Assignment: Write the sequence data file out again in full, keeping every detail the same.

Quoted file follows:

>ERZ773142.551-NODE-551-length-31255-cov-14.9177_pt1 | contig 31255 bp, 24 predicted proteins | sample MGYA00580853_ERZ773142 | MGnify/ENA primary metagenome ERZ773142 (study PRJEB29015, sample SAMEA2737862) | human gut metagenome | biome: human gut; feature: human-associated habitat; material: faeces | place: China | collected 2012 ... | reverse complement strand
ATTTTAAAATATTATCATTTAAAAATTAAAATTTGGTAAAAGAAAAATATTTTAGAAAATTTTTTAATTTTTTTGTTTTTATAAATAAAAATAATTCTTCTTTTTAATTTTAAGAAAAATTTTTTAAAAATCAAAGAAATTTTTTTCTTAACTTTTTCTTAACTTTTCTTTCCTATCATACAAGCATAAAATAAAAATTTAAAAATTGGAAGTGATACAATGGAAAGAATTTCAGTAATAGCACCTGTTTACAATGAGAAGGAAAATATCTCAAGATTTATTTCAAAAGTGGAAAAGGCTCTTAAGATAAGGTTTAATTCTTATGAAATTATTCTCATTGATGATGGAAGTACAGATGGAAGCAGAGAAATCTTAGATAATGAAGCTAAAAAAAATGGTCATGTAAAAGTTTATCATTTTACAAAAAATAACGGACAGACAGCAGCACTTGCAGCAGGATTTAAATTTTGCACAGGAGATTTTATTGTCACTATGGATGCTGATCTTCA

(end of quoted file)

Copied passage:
>ERZ773142.551-NODE-551-length-31255-cov-14.9177_pt1 | contig 31255 bp, 24 predicted proteins | sample MGYA00580853_ERZ773142 | MGnify/ENA primary metagenome ERZ773142 (study PRJEB29015, sample SAMEA2737862) | human gut metagenome | biome: human gut; feature: human-associated habitat; material: faeces | place: China | collected 2012 ... | reverse complement strand
ATTTTAAAATATTATCATTTAAAAATTAAAATTTGGTAAAAGAAAAATATTTTAGAAAATTTTTTAATTTTTTTGTTTTTATAAATAAAAATAATTCTTCTTTTTAATTTTAAGAAAAATTTTTTAAAAATCAAAGAAATTTTTTTCTTAACTTTTTCTTAACTTTTCTTTCCTATCATACAAGCATAAAATAAAAATTTAAAAATTGGAAGTGATACAATGGAAAGAATTTCAGTAATAGCACCTGTTTACAATGAGAAGGAAAATATCTCAAGATTTATTTCAAAAGTGGAAAAGGCTCTTAAGATAAGGTTTAATTCTTATGAAATTATTCTCATTGATGATGGAAGTACAGATGGAAGCAGAGAAATCTTAGATAATGAAGCTAAAAAAAATGGTCATGTAAAAGTTTATCATTTTACAAAAAATAACGGACAGACAGCAGCACTTGCAGCAGGATTTAAATTTTGCACAGGAGATTTTATTGTCACTATGGATGCTGATCTTCA